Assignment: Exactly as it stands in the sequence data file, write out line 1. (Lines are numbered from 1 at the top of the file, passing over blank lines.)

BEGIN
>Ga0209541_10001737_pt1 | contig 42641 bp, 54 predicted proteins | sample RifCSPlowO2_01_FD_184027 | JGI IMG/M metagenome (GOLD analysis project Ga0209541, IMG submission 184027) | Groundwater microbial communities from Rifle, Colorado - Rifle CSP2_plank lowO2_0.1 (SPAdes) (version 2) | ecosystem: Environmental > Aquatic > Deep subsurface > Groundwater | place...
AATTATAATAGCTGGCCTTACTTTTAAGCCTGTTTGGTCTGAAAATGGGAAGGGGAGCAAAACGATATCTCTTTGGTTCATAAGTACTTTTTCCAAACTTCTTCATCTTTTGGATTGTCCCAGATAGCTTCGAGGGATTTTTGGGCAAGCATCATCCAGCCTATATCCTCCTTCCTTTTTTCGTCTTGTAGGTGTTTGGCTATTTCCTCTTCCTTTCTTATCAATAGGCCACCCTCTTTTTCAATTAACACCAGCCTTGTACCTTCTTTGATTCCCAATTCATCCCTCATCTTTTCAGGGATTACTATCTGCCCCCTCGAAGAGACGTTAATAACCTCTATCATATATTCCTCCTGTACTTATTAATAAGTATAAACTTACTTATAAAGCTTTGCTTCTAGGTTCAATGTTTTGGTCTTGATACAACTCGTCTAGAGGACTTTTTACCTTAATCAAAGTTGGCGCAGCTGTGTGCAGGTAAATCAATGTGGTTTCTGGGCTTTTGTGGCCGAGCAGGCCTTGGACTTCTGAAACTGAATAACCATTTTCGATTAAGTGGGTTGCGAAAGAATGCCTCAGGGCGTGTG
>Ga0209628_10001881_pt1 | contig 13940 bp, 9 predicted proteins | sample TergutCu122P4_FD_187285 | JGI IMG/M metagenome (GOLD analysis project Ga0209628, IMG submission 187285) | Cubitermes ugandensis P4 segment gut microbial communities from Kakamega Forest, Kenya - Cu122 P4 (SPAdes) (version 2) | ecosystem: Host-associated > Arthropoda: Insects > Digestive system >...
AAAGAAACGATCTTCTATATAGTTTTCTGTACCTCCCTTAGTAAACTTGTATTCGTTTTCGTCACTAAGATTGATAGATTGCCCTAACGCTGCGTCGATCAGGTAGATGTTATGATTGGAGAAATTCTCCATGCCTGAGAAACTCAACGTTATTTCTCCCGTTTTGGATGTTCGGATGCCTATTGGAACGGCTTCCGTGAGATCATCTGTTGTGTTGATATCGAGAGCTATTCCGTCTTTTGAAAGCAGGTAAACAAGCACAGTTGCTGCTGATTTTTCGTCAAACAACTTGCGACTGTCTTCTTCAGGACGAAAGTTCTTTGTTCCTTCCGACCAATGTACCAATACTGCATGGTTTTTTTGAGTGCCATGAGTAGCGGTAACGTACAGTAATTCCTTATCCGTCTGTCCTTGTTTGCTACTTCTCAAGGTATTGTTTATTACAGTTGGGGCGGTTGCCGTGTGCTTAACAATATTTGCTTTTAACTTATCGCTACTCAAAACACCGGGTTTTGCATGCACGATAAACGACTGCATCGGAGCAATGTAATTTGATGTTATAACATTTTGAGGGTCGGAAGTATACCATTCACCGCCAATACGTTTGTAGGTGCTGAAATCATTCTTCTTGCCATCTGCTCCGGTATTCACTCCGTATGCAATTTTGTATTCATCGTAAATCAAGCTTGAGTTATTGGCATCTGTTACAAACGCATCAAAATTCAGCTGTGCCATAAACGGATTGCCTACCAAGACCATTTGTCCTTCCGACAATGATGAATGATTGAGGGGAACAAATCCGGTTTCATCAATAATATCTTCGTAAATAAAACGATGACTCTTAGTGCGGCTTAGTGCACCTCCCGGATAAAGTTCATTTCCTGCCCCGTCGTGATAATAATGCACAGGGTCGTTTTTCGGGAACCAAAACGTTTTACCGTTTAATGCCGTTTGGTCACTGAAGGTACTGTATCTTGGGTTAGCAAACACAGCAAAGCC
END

>Ga0209541_10001737_pt1 | contig 42641 bp, 54 predicted proteins | sample RifCSPlowO2_01_FD_184027 | JGI IMG/M metagenome (GOLD analysis project Ga0209541, IMG submission 184027) | Groundwater microbial communities from Rifle, Colorado - Rifle CSP2_plank lowO2_0.1 (SPAdes) (version 2) | ecosystem: Environmental > Aquatic > Deep subsurface > Groundwater | place...